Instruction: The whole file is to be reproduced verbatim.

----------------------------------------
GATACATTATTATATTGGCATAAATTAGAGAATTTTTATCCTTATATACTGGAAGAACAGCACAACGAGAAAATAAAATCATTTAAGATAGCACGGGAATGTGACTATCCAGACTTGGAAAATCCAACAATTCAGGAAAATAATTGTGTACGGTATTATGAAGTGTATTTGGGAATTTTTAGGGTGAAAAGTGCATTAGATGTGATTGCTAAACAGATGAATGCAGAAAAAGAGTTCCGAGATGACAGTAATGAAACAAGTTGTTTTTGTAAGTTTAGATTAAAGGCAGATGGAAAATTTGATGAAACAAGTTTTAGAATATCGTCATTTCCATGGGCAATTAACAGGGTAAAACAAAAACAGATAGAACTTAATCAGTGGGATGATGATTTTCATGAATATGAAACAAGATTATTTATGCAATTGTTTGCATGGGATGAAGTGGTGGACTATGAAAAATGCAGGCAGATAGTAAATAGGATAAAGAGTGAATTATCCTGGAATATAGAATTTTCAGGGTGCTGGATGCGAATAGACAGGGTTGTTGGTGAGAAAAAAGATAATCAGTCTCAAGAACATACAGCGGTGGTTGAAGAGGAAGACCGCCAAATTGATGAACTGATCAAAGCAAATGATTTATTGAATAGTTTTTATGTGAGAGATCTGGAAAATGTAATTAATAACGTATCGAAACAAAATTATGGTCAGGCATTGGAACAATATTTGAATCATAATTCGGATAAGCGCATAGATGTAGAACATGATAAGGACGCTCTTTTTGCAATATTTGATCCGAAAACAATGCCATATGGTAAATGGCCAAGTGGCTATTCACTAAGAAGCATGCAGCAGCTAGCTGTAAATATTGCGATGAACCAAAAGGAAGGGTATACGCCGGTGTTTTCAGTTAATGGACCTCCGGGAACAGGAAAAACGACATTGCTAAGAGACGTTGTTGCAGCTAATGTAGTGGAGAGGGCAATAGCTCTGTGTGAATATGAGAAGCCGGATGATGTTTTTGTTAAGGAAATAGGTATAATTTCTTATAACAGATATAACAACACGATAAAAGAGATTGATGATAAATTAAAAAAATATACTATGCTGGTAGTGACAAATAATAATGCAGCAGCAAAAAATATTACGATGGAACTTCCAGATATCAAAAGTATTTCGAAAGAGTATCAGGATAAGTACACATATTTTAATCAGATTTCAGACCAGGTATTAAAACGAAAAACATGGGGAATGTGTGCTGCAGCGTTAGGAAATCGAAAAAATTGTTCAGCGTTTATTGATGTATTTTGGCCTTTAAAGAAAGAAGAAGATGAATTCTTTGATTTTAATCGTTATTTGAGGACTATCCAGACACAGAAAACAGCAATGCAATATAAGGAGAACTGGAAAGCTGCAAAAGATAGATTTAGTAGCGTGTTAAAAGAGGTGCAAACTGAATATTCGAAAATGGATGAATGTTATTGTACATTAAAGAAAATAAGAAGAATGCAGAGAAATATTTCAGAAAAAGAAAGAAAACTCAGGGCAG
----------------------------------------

GATACATTATTATATTGGCATAAATTAGAGAATTTTTATCCTTATATACTGGAAGAACAGCACAACGAGAAAATAAAATCATTTAAGATAGCACGGGAATGTGACTATCCAGACTTGGAAAATCCAACAATTCAGGAAAATAATTGTGTACGGTATTATGAAGTGTATTTGGGAATTTTTAGGGTGAAAAGTGCATTAGATGTGATTGCTAAACAGATGAATGCAGAAAAAGAGTTCCGAGATGACAGTAATGAAACAAGTTGTTTTTGTAAGTTTAGATTAAAGGCAGATGGAAAATTTGATGAAACAAGTTTTAGAATATCGTCATTTCCATGGGCAATTAACAGGGTAAAACAAAAACAGATAGAACTTAATCAGTGGGATGATGATTTTCATGAATATGAAACAAGATTATTTATGCAATTGTTTGCATGGGATGAAGTGGTGGACTATGAAAAATGCAGGCAGATAGTAAATAGGATAAAGAGTGAATTATCCTGGAATATAGAATTTTCAGGGTGCTGGATGCGAATAGACAGGGTTGTTGGTGAGAAAAAAGATAATCAGTCTCAAGAACATACAGCGGTGGTTGAAGAGGAAGACCGCCAAATTGATGAACTGATCAAAGCAAATGATTTATTGAATAGTTTTTATGTGAGAGATCTGGAAAATGTAATTAATAACGTATCGAAACAAAATTATGGTCAGGCATTGGAACAATATTTGAATCATAATTCGGATAAGCGCATAGATGTAGAACATGATAAGGACGCTCTTTTTGCAATATTTGATCCGAAAACAATGCCATATGGTAAATGGCCAAGTGGCTATTCACTAAGAAGCATGCAGCAGCTAGCTGTAAATATTGCGATGAACCAAAAGGAAGGGTATACGCCGGTGTTTTCAGTTAATGGACCTCCGGGAACAGGAAAAACGACATTGCTAAGAGACGTTGTTGCAGCTAATGTAGTGGAGAGGGCAATAGCTCTGTGTGAATATGAGAAGCCGGATGATGTTTTTGTTAAGGAAATAGGTATAATTTCTTATAACAGATATAACAACACGATAAAAGAGATTGATGATAAATTAAAAAAATATACTATGCTGGTAGTGACAAATAATAATGCAGCAGCAAAAAATATTACGATGGAACTTCCAGATATCAAAAGTATTTCGAAAGAGTATCAGGATAAGTACACATATTTTAATCAGATTTCAGACCAGGTATTAAAACGAAAAACATGGGGAATGTGTGCTGCAGCGTTAGGAAATCGAAAAAATTGTTCAGCGTTTATTGATGTATTTTGGCCTTTAAAGAAAGAAGAAGATGAATTCTTTGATTTTAATCGTTATTTGAGGACTATCCAGACACAGAAAACAGCAATGCAATATAAGGAGAACTGGAAAGCTGCAAAAGATAGATTTAGTAGCGTGTTAAAAGAGGTGCAAACTGAATATTCGAAAATGGATGAATGTTATTGTACATTAAAGAAAATAAGAAGAATGCAGAGAAATATTTCAGAAAAAGAAAGAAAACTCAGGGCAG